Halloween in Scotland has ancient roots, dating 2,000 years ago, and is connected to the Samhain festival. Samhain was seen as the dividing point in the year between the lighter and darker half. It was believed by the Celts that the division between our world and the otherworld was at its thinnest, meaning spirits could pass through.
Families would honour their ancestors and ward off harmful spirits in various ways, some of which can still be seen in our modern Halloween celebrations. Fire, food, and costumes played a significant part in the festival, as they do now.
Here are six Scottish Halloween traditions, some you will be familiar with, some less so:
Dating right back to the beginning of the tradition, people would wear costumes and masks to disguise themselves and ward off evil spirits. Over the years, children would perform tricks or songs and be given gifts to keep evil spirits at bay.
This one is less well-known, but we think it’s pretty sweet! A newly engaged couple would each take a nut and put it into the bonfire. If the nuts burned quietly, their union would be happy and peaceful. If, however, the nuts crackled and hissed, then the poor couple were said to be in for a bumpy ride.
Pumpkins are used more often, thanks to America’s influence. But traditionally, neeps would have scary faces cut into them, and they would be carved out to make lanterns to scare away wandering spirits. Of course, pumpkins are far easier to carve, but nothing beats a neep.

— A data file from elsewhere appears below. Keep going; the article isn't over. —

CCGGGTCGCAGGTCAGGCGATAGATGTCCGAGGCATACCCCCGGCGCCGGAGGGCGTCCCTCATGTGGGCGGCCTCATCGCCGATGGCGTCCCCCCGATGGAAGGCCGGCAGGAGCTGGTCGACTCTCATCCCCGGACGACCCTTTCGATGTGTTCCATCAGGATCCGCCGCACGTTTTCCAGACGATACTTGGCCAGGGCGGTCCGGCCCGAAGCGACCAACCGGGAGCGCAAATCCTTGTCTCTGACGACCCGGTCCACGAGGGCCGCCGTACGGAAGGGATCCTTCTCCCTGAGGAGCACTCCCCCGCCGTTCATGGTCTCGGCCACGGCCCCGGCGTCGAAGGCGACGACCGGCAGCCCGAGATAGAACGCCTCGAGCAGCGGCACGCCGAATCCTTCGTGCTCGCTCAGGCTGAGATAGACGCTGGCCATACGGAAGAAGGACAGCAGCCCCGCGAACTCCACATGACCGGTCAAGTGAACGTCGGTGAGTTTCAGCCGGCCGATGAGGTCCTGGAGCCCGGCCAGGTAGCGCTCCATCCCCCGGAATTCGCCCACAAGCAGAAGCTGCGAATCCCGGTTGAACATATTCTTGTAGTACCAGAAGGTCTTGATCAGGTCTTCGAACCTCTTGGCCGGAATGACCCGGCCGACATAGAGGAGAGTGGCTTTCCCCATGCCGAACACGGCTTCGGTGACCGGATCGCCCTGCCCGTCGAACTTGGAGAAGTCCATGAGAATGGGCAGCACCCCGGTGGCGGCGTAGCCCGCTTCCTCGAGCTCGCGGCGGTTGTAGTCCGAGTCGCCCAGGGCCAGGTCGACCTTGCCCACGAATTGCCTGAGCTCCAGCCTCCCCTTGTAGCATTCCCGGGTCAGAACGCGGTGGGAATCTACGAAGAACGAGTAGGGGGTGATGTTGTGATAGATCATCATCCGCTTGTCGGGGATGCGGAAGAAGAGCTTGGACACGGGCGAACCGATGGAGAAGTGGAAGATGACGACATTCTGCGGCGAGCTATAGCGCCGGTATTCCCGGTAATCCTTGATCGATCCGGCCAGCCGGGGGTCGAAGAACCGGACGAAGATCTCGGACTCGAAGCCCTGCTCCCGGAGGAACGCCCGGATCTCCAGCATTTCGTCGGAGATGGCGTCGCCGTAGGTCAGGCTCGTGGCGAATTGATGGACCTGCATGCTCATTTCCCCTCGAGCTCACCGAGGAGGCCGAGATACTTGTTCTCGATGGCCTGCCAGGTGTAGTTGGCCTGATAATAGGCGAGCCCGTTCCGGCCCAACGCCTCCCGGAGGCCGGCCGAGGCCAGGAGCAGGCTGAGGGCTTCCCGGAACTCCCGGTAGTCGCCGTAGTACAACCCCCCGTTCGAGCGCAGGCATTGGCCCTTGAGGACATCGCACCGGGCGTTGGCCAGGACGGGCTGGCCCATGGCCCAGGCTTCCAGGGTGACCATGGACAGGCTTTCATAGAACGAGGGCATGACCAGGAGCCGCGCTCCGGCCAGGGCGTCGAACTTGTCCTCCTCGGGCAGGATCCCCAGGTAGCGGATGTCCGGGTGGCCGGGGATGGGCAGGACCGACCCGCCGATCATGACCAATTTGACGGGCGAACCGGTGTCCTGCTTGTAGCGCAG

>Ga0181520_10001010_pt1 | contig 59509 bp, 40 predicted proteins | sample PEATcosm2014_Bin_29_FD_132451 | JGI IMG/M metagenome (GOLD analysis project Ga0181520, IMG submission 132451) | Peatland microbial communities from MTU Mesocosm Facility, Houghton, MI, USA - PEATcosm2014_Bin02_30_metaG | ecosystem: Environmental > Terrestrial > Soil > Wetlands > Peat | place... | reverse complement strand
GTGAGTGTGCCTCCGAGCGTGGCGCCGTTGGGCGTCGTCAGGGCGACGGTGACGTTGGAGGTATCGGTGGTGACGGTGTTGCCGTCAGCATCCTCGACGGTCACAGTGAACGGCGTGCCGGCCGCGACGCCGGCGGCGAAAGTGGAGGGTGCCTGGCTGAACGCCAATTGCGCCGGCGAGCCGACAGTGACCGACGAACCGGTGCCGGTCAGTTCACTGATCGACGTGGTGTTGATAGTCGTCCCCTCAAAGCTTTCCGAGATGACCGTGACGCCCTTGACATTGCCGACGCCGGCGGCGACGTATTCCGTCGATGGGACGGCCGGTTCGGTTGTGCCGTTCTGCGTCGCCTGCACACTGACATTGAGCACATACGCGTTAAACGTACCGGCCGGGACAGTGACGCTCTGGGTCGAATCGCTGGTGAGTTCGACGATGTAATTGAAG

This is an ancient tradition from the Celtic belief that Heaven would be full of apple trees! Apple dookin’ was part of their celebration of the beginning of harvest. Apples are allowed to float in a bucket of water, and players will try to grab an apple with either their teeth or a fork.
Looking for a foolproof method to predict your future love’s height and weight and how wealthy you will be. According to Robert Burn’s poem ‘Halloween’, you could do just that by pulling kale from the ground after dark with your eyes tightly shut. The length and shape of the stalk would represent their height and weight, while a healthy coating of soil meant you would be in the money.
Last but not least, this tasty tradition is lots of fun! Scones are covered in treacle and hung from a string. Players then take turns to take a bite from the scones. No hands allowed!
It’s fair to say there are some lovely, fun traditions on the list, along with a few strange ones. We hope they continue for many years to come and we don't lose them.